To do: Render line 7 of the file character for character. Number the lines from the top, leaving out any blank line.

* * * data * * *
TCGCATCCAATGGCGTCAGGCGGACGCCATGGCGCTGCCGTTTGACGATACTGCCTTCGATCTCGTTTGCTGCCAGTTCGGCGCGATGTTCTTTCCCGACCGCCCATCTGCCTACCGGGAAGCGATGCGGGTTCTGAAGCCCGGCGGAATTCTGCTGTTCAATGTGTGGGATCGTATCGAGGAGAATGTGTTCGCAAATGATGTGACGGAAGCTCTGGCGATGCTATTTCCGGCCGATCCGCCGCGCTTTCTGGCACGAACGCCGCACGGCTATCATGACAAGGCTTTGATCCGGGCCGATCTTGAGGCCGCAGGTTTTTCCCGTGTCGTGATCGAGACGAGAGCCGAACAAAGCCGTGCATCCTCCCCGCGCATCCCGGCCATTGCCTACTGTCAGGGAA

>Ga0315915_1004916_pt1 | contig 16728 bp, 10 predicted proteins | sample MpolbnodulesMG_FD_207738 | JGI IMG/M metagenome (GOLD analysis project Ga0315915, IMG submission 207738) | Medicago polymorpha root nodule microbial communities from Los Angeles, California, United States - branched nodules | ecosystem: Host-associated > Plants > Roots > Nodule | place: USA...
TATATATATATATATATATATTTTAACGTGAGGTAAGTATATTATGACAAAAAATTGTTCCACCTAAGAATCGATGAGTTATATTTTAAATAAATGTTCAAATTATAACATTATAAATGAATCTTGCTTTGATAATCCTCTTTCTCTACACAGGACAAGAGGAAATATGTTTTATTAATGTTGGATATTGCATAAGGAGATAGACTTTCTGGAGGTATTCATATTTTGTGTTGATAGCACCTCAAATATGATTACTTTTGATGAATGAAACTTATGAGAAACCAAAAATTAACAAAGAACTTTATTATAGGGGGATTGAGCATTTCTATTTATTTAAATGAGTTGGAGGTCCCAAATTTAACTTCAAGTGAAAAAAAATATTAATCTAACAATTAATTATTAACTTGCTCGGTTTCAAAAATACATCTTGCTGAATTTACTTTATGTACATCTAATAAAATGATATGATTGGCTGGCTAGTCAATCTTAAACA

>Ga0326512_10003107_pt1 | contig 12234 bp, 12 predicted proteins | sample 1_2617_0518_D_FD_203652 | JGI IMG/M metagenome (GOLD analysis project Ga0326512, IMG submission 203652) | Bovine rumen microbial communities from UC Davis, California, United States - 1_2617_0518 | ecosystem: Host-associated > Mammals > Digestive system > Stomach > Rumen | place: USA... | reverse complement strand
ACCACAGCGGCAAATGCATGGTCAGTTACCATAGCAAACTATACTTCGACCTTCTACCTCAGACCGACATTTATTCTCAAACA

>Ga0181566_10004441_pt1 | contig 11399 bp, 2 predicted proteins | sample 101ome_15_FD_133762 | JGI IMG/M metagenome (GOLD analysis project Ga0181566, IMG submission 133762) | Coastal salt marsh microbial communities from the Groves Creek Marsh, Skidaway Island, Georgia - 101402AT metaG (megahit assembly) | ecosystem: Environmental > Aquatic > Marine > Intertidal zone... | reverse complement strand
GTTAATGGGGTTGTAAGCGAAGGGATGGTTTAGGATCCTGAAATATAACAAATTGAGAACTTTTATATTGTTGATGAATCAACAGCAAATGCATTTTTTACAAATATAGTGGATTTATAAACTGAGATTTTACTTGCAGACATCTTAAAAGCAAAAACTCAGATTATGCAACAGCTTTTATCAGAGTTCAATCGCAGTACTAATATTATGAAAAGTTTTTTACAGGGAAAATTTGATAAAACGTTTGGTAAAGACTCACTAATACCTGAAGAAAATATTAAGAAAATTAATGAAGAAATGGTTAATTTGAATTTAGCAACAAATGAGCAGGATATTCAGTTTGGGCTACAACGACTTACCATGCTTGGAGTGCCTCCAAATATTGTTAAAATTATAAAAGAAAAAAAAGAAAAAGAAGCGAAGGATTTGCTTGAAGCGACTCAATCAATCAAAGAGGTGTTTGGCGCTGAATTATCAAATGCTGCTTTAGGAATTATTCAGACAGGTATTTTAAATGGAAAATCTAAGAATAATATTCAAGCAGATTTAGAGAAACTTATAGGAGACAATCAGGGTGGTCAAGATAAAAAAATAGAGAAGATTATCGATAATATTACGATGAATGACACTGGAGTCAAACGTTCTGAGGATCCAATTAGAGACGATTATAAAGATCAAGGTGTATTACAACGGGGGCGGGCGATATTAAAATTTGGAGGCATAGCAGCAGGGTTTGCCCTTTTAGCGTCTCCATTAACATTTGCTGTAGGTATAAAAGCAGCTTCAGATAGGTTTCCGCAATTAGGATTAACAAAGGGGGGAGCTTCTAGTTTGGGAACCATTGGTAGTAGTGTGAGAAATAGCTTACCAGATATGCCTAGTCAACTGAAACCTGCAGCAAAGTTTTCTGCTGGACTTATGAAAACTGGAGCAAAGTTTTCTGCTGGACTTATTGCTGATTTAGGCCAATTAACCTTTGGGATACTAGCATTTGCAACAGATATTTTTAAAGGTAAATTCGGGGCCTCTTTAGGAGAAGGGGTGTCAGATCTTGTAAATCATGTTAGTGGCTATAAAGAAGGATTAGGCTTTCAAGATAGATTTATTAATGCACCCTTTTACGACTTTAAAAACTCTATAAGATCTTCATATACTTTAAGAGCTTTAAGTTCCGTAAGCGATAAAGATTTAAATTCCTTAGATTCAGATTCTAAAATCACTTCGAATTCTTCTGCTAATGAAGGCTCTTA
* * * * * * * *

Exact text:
GTTAATGGGGTTGTAAGCGAAGGGATGGTTTAGGATCCTGAAATATAACAAATTGAGAACTTTTATATTGTTGATGAATCAACAGCAAATGCATTTTTTACAAATATAGTGGATTTATAAACTGAGATTTTACTTGCAGACATCTTAAAAGCAAAAACTCAGATTATGCAACAGCTTTTATCAGAGTTCAATCGCAGTACTAATATTATGAAAAGTTTTTTACAGGGAAAATTTGATAAAACGTTTGGTAAAGACTCACTAATACCTGAAGAAAATATTAAGAAAATTAATGAAGAAATGGTTAATTTGAATTTAGCAACAAATGAGCAGGATATTCAGTTTGGGCTACAACGACTTACCATGCTTGGAGTGCCTCCAAATATTGTTAAAATTATAAAAGAAAAAAAAGAAAAAGAAGCGAAGGATTTGCTTGAAGCGACTCAATCAATCAAAGAGGTGTTTGGCGCTGAATTATCAAATGCTGCTTTAGGAATTATTCAGACAGGTATTTTAAATGGAAAATCTAAGAATAATATTCAAGCAGATTTAGAGAAACTTATAGGAGACAATCAGGGTGGTCAAGATAAAAAAATAGAGAAGATTATCGATAATATTACGATGAATGACACTGGAGTCAAACGTTCTGAGGATCCAATTAGAGACGATTATAAAGATCAAGGTGTATTACAACGGGGGCGGGCGATATTAAAATTTGGAGGCATAGCAGCAGGGTTTGCCCTTTTAGCGTCTCCATTAACATTTGCTGTAGGTATAAAAGCAGCTTCAGATAGGTTTCCGCAATTAGGATTAACAAAGGGGGGAGCTTCTAGTTTGGGAACCATTGGTAGTAGTGTGAGAAATAGCTTACCAGATATGCCTAGTCAACTGAAACCTGCAGCAAAGTTTTCTGCTGGACTTATGAAAACTGGAGCAAAGTTTTCTGCTGGACTTATTGCTGATTTAGGCCAATTAACCTTTGGGATACTAGCATTTGCAACAGATATTTTTAAAGGTAAATTCGGGGCCTCTTTAGGAGAAGGGGTGTCAGATCTTGTAAATCATGTTAGTGGCTATAAAGAAGGATTAGGCTTTCAAGATAGATTTATTAATGCACCCTTTTACGACTTTAAAAACTCTATAAGATCTTCATATACTTTAAGAGCTTTAAGTTCCGTAAGCGATAAAGATTTAAATTCCTTAGATTCAGATTCTAAAATCACTTCGAATTCTTCTGCTAATGAAGGCTCTTA